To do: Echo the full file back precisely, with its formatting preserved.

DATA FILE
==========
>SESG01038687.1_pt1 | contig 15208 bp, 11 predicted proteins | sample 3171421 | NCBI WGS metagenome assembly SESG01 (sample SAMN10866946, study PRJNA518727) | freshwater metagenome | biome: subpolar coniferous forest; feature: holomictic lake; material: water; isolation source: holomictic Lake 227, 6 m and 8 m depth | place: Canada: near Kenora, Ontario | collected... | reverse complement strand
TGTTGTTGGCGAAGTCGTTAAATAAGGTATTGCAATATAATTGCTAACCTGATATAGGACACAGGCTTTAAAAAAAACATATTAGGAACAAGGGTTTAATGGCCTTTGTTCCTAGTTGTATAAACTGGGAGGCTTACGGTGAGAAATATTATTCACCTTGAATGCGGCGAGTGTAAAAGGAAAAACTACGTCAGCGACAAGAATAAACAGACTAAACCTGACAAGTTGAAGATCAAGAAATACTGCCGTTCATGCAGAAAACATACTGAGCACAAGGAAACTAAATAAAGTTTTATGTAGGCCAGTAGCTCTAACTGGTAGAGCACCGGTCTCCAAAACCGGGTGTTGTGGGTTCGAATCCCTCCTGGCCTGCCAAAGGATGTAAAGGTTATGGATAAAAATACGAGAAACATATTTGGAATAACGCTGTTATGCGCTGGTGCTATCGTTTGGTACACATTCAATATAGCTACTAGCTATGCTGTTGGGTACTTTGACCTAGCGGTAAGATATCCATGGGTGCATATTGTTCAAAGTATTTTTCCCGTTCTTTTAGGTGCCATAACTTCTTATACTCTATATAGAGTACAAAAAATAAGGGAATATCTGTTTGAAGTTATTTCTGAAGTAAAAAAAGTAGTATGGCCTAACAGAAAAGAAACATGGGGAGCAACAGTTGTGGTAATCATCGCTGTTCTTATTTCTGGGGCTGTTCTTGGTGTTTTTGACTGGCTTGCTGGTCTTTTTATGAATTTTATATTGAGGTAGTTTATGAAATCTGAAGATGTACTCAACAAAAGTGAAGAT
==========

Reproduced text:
>SESG01038687.1_pt1 | contig 15208 bp, 11 predicted proteins | sample 3171421 | NCBI WGS metagenome assembly SESG01 (sample SAMN10866946, study PRJNA518727) | freshwater metagenome | biome: subpolar coniferous forest; feature: holomictic lake; material: water; isolation source: holomictic Lake 227, 6 m and 8 m depth | place: Canada: near Kenora, Ontario | collected... | reverse complement strand
TGTTGTTGGCGAAGTCGTTAAATAAGGTATTGCAATATAATTGCTAACCTGATATAGGACACAGGCTTTAAAAAAAACATATTAGGAACAAGGGTTTAATGGCCTTTGTTCCTAGTTGTATAAACTGGGAGGCTTACGGTGAGAAATATTATTCACCTTGAATGCGGCGAGTGTAAAAGGAAAAACTACGTCAGCGACAAGAATAAACAGACTAAACCTGACAAGTTGAAGATCAAGAAATACTGCCGTTCATGCAGAAAACATACTGAGCACAAGGAAACTAAATAAAGTTTTATGTAGGCCAGTAGCTCTAACTGGTAGAGCACCGGTCTCCAAAACCGGGTGTTGTGGGTTCGAATCCCTCCTGGCCTGCCAAAGGATGTAAAGGTTATGGATAAAAATACGAGAAACATATTTGGAATAACGCTGTTATGCGCTGGTGCTATCGTTTGGTACACATTCAATATAGCTACTAGCTATGCTGTTGGGTACTTTGACCTAGCGGTAAGATATCCATGGGTGCATATTGTTCAAAGTATTTTTCCCGTTCTTTTAGGTGCCATAACTTCTTATACTCTATATAGAGTACAAAAAATAAGGGAATATCTGTTTGAAGTTATTTCTGAAGTAAAAAAAGTAGTATGGCCTAACAGAAAAGAAACATGGGGAGCAACAGTTGTGGTAATCATCGCTGTTCTTATTTCTGGGGCTGTTCTTGGTGTTTTTGACTGGCTTGCTGGTCTTTTTATGAATTTTATATTGAGGTAGTTTATGAAATCTGAAGATGTACTCAACAAAAGTGAAGAT